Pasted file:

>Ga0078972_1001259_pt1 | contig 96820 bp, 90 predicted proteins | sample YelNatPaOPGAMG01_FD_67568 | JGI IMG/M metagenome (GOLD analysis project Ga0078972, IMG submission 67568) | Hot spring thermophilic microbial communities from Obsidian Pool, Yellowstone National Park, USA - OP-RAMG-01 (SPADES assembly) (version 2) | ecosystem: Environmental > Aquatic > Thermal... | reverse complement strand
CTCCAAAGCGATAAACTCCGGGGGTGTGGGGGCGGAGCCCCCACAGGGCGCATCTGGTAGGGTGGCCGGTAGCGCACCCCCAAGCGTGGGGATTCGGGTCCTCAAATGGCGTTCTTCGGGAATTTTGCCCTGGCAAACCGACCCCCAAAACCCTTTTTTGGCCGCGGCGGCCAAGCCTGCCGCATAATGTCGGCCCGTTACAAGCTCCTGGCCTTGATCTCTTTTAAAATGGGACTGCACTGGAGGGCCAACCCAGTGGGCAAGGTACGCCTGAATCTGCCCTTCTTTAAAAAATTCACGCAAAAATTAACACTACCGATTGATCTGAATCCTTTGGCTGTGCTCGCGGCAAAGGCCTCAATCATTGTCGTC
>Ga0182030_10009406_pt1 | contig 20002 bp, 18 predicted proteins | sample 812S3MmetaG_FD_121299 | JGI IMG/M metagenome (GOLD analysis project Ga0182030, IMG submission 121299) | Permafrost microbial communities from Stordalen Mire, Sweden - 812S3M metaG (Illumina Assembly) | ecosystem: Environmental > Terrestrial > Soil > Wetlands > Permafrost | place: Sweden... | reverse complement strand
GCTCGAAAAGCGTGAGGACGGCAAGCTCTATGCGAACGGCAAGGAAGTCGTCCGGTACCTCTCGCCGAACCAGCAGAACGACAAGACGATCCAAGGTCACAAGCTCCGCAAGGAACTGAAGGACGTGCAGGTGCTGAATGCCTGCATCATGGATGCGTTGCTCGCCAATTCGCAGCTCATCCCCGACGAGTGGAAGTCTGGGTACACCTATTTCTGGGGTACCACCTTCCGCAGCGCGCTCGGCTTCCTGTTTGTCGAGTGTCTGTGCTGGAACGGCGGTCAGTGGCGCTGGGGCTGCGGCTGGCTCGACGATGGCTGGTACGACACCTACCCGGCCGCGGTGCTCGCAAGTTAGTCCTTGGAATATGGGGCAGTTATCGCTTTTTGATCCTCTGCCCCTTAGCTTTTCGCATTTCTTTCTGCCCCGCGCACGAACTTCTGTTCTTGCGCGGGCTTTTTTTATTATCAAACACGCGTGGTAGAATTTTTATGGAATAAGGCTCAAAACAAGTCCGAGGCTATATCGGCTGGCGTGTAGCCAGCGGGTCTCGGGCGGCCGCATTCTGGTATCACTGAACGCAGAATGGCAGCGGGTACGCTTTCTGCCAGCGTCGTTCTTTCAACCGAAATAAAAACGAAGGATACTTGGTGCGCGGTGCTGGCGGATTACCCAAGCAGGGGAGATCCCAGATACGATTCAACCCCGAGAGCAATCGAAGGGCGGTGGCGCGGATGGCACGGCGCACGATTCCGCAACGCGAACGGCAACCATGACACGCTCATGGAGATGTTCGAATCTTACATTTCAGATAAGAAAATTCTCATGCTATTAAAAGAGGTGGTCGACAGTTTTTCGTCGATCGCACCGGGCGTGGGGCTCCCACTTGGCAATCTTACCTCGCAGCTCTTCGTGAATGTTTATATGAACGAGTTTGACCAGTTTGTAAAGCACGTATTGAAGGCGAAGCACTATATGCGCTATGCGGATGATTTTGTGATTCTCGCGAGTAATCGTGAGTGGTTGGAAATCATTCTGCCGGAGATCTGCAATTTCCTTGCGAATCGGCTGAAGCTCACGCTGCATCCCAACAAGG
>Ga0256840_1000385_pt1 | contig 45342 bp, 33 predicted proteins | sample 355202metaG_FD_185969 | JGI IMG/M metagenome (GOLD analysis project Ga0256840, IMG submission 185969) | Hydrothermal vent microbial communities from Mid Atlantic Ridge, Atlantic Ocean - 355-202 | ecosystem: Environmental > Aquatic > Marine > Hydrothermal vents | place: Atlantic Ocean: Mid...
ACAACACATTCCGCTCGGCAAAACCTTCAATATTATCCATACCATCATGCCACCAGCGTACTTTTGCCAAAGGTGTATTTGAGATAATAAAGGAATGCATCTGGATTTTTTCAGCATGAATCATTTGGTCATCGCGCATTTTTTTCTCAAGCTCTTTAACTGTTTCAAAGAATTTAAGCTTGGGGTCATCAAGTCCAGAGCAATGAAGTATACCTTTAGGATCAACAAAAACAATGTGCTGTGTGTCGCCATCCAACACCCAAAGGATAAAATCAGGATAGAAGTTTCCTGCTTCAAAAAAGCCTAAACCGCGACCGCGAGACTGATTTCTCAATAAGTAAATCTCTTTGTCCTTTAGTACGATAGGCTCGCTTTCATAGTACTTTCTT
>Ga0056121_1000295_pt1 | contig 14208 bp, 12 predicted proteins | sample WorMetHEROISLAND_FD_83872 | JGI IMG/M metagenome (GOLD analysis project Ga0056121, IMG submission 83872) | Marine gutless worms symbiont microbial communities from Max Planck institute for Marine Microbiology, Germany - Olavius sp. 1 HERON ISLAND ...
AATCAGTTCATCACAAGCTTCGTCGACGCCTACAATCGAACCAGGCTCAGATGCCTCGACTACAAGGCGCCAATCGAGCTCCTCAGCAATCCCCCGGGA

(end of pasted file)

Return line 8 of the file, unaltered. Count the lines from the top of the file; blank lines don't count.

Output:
AATCAGTTCATCACAAGCTTCGTCGACGCCTACAATCGAACCAGGCTCAGATGCCTCGACTACAAGGCGCCAATCGAGCTCCTCAGCAATCCCCCGGGA